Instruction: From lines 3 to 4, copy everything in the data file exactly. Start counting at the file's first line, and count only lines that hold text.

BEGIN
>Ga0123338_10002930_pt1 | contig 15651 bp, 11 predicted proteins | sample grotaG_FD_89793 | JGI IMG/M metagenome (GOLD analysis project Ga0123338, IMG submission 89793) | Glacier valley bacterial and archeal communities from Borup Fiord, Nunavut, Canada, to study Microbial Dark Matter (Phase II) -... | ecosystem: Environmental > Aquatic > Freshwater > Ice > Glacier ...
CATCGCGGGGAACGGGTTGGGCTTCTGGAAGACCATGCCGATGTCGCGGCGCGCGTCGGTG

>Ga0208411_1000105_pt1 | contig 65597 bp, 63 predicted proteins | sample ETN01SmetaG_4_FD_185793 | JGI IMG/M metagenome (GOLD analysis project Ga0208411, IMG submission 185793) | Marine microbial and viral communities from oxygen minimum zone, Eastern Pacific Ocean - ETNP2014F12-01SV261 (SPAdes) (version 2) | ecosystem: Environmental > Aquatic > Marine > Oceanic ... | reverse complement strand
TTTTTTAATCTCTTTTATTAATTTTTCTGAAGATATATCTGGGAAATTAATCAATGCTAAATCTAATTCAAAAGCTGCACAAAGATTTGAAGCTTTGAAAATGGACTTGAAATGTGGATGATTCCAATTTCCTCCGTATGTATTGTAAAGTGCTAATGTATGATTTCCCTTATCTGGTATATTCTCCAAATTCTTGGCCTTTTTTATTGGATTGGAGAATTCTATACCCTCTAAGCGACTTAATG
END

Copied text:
>Ga0208411_1000105_pt1 | contig 65597 bp, 63 predicted proteins | sample ETN01SmetaG_4_FD_185793 | JGI IMG/M metagenome (GOLD analysis project Ga0208411, IMG submission 185793) | Marine microbial and viral communities from oxygen minimum zone, Eastern Pacific Ocean - ETNP2014F12-01SV261 (SPAdes) (version 2) | ecosystem: Environmental > Aquatic > Marine > Oceanic ... | reverse complement strand
TTTTTTAATCTCTTTTATTAATTTTTCTGAAGATATATCTGGGAAATTAATCAATGCTAAATCTAATTCAAAAGCTGCACAAAGATTTGAAGCTTTGAAAATGGACTTGAAATGTGGATGATTCCAATTTCCTCCGTATGTATTGTAAAGTGCTAATGTATGATTTCCCTTATCTGGTATATTCTCCAAATTCTTGGCCTTTTTTATTGGATTGGAGAATTCTATACCCTCTAAGCGACTTAATG